I wrote here earlier about my reaction to Authors Guild statements that Amazon’s new Kindle 2 may be infringing on rights with its real-aloud capability. (You can hear a demo of the Kindle 2 reading here. It’s way better than Microsoft Reader or Adobe Reader.) I said that having an electronic gizmo read text aloud is no threat to the performance quality of an audiobook. I still feel that way. But…
I emailed the Authors Guild to say I was worried they were picking the wrong fight, that they were only getting in the way of a technological development that could help make our ebooks more useful—and attractive—to consumers. I got a call back from Paul Aiken of the Guild, and we had a nice, long conversation.
Paul pointed out something that I hadn’t really thought of: No matter what we think about the audio experience, and whether it’s live or recorded, and whether or not it’s good for the customer and bad for the audiobook business, there’s something we need to consider—that text-to-speech function may violate existing contract terms. Which contracts? The ones writers and publishers sign with audiobook companies, which specify exactly what is meant by “audio.” Kindle might be infringing on rights, for example, that an audiobook company has paid for—such a contract, for example, defining “audio” by terms such as the use of technological means to produce a sound version of the book. These contracts already exist, by the thousands.
(None of this, by the way, has anything thing to do with the rights of the blind—which are secured by law, as they should be—or the rights of a person to read a book aloud. Those are entirely unrelated issues.)
So what does the Guild want? As I understood Paul, the Guild wants to ensure, before this whole thing goes too far, that contractual rights are honored, that parties who have reserved or purchased the right to use technology to produce audible versions of a work be paid for such a use. It doesn’t really matter whether we feel that a machine’s reading is equivalent to a professional recording. What matters is the definitions in the book contracts.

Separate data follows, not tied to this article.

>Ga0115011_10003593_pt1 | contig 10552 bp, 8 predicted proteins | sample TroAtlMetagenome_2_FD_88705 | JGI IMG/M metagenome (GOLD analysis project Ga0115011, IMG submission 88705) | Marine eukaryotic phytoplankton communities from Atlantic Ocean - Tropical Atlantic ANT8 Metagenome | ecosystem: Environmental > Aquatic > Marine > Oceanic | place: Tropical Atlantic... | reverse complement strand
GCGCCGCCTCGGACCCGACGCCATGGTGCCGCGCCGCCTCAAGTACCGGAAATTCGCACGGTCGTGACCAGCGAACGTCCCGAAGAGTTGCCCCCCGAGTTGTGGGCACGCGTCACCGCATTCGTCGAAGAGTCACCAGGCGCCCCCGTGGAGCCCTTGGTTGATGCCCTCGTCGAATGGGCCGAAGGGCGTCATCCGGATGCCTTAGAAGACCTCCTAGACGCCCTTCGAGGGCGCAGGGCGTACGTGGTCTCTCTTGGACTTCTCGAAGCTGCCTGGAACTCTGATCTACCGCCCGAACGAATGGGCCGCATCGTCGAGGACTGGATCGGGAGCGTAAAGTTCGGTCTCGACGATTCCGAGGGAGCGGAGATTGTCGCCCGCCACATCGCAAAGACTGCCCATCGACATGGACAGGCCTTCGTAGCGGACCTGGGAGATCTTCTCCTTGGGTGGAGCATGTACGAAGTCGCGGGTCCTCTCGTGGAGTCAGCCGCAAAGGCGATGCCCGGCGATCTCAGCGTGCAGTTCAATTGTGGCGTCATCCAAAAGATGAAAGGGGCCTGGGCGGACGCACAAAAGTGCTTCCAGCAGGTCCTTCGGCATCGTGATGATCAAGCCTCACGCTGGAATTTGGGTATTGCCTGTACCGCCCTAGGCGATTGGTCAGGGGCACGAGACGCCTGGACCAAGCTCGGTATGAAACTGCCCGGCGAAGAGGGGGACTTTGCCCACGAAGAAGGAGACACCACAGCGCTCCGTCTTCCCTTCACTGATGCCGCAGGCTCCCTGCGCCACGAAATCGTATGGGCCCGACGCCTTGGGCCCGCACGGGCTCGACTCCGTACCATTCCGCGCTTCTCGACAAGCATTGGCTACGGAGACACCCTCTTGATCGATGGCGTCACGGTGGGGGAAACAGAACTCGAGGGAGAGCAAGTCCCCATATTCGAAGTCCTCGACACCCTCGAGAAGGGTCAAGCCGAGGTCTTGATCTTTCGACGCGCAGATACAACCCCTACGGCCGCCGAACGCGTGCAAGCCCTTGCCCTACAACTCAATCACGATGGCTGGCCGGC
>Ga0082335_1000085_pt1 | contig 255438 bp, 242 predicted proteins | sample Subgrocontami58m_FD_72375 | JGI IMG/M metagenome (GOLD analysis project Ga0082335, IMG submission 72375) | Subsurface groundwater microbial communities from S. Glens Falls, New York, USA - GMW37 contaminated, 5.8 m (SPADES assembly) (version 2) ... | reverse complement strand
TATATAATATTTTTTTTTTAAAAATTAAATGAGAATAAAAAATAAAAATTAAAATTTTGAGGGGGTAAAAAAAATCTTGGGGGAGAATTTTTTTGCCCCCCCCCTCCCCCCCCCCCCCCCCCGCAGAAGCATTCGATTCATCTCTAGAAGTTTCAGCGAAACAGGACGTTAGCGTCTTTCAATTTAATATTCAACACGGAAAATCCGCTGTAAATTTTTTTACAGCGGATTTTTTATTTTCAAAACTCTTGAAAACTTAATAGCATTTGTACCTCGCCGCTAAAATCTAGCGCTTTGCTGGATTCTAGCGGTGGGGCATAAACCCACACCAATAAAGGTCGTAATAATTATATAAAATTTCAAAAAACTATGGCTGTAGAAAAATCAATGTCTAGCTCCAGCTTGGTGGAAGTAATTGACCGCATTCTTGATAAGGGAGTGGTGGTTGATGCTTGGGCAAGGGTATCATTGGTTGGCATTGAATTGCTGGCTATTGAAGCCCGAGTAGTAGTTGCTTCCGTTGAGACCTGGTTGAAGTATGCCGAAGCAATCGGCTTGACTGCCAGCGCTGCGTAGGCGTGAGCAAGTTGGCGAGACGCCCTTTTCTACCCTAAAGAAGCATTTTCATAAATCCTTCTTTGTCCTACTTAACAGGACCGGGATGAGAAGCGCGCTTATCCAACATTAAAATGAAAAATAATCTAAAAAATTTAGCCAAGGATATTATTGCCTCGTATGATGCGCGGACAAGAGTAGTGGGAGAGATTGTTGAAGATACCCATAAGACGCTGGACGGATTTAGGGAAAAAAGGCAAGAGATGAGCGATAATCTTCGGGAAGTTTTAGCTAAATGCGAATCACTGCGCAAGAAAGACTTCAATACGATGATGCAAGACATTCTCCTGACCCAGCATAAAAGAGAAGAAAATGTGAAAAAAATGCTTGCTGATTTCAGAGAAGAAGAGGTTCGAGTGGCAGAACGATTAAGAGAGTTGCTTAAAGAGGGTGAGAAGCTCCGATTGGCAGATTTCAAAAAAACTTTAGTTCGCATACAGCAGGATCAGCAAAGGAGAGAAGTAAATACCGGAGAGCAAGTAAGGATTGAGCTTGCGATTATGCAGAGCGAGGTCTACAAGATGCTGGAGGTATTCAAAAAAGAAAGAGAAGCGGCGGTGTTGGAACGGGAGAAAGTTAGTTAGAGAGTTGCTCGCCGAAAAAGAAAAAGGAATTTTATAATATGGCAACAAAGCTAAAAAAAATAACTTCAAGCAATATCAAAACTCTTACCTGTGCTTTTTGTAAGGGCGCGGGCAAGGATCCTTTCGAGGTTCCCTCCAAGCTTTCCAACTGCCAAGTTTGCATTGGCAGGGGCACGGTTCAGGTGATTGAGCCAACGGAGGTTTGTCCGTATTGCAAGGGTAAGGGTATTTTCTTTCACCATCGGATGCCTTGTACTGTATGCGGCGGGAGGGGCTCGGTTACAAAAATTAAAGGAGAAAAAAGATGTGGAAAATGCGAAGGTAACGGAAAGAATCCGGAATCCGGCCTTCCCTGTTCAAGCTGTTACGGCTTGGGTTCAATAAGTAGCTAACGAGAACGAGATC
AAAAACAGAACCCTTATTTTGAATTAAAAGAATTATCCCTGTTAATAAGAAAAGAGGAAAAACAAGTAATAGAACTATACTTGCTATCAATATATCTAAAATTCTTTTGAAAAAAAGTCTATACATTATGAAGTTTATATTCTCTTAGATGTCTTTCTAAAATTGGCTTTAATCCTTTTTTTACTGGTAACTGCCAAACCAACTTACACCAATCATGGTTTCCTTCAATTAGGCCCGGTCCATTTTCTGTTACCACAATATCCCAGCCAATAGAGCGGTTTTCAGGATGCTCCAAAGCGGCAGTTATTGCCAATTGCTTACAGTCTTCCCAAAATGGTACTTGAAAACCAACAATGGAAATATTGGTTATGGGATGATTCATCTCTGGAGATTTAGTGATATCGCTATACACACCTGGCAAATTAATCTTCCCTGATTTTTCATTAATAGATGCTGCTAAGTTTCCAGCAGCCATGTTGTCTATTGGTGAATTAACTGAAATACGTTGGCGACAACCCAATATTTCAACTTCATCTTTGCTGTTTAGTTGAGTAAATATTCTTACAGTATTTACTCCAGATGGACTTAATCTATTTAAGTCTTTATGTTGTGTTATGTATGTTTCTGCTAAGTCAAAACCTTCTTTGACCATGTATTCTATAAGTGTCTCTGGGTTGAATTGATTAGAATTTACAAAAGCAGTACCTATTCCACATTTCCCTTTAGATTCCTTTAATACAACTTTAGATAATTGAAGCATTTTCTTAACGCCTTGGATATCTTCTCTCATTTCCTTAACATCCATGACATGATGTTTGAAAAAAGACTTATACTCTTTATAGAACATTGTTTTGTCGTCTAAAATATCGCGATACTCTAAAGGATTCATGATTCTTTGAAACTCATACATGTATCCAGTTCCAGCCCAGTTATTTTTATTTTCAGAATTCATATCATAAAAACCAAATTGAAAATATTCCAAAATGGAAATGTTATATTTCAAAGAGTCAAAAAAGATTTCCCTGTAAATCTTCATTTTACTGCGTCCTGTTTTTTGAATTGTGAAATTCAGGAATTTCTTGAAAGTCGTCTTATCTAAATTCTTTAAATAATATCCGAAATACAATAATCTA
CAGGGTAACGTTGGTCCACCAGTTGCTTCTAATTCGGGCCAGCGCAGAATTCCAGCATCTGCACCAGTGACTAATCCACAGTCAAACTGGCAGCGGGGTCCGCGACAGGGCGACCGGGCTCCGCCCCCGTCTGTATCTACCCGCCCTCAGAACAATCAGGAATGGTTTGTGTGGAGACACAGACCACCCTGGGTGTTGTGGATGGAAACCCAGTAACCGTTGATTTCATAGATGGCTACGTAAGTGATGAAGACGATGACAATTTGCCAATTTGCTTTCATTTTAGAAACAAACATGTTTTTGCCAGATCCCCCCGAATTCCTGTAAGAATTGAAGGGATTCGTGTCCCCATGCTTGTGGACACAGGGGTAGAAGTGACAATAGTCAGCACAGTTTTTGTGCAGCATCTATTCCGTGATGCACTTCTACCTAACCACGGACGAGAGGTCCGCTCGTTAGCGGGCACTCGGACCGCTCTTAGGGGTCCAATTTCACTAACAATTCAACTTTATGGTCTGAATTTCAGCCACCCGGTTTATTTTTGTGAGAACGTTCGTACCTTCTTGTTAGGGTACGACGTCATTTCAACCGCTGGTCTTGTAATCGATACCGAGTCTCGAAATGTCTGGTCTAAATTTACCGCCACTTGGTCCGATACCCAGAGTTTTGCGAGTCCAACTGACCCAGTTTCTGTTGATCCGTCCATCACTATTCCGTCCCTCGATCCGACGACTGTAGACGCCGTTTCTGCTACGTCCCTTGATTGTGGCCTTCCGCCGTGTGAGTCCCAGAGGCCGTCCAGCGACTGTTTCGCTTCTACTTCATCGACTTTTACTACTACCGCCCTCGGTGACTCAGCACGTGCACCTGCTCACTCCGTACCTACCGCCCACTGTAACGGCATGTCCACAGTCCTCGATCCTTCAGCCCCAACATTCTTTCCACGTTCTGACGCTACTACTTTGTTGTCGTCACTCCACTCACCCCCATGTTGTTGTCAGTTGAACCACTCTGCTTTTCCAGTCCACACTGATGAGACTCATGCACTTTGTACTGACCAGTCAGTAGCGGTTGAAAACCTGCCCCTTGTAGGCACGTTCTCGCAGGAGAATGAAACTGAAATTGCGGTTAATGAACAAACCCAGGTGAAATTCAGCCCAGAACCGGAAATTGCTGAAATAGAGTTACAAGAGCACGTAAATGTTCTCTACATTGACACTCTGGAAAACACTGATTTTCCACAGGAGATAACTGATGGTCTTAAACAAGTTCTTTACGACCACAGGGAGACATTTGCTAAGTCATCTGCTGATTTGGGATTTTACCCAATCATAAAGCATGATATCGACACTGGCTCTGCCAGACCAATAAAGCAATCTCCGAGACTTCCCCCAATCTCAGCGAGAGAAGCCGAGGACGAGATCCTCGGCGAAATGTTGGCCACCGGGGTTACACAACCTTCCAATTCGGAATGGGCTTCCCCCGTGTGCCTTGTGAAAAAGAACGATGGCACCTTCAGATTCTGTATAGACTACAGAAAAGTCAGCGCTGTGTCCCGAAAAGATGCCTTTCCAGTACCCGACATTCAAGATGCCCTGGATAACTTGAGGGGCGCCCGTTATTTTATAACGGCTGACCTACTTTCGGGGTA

If the Guild isn’t trying to stop the technology, but simply to ensure proper compensation, how might this work? It could take the form of a small surcharge added to an ebook purchase, to enable read-aloud capability—with a royalty for having read-aloud enabled going directly to the audio rights-holder. Many ebooks already have enable/disable switches on their Microsoft Reader and Adobe editions. (My own ereads books, for reasons that escape me, have read-aloud enabled for Microsoft Reader and disabled for Adobe Reader.) If things go this way, I’d personally prefer to see the cost built right into the price of the ebook, and not make it something a buyer would have to think about at the point of purchase. But that’s a detail.
While my own gut feeling about synthetic text-to-speech hasn’t changed as a result of this conversation, my understanding of what the Guild wants to do has. There are a zillion book contracts out there that define what constitutes an audible presentation of a book. Those contracts can’t be wished away by Amazon or by the book buyer, or, for that matter, by me. Although I’ve previously compared this question to the entertainment industry’s attempts to stop the VCR, maybe a more apt comparison is the Hollywood writers trying to get fair royalties for the use of their work on DVDs and the net—not trying to stop the new technologies, but to make sure that structures are in place to guarantee them their fair share of the profit.
This, I’m sure, promises to be an ongoing story. As they say in the TV biz: To be continued…